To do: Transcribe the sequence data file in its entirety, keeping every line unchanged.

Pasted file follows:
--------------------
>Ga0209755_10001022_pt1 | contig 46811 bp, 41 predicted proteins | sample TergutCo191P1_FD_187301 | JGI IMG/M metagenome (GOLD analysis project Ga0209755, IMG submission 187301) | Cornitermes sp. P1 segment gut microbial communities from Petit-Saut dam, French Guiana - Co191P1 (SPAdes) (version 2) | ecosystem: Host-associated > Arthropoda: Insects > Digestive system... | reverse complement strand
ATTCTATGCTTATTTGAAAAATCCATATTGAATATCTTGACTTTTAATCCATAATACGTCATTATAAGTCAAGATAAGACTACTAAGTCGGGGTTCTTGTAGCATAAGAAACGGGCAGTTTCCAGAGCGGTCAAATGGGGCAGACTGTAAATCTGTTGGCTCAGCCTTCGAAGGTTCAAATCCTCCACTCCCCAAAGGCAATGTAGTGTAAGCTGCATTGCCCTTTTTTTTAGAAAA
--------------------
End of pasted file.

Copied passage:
>Ga0209755_10001022_pt1 | contig 46811 bp, 41 predicted proteins | sample TergutCo191P1_FD_187301 | JGI IMG/M metagenome (GOLD analysis project Ga0209755, IMG submission 187301) | Cornitermes sp. P1 segment gut microbial communities from Petit-Saut dam, French Guiana - Co191P1 (SPAdes) (version 2) | ecosystem: Host-associated > Arthropoda: Insects > Digestive system... | reverse complement strand
ATTCTATGCTTATTTGAAAAATCCATATTGAATATCTTGACTTTTAATCCATAATACGTCATTATAAGTCAAGATAAGACTACTAAGTCGGGGTTCTTGTAGCATAAGAAACGGGCAGTTTCCAGAGCGGTCAAATGGGGCAGACTGTAAATCTGTTGGCTCAGCCTTCGAAGGTTCAAATCCTCCACTCCCCAAAGGCAATGTAGTGTAAGCTGCATTGCCCTTTTTTTTAGAAAA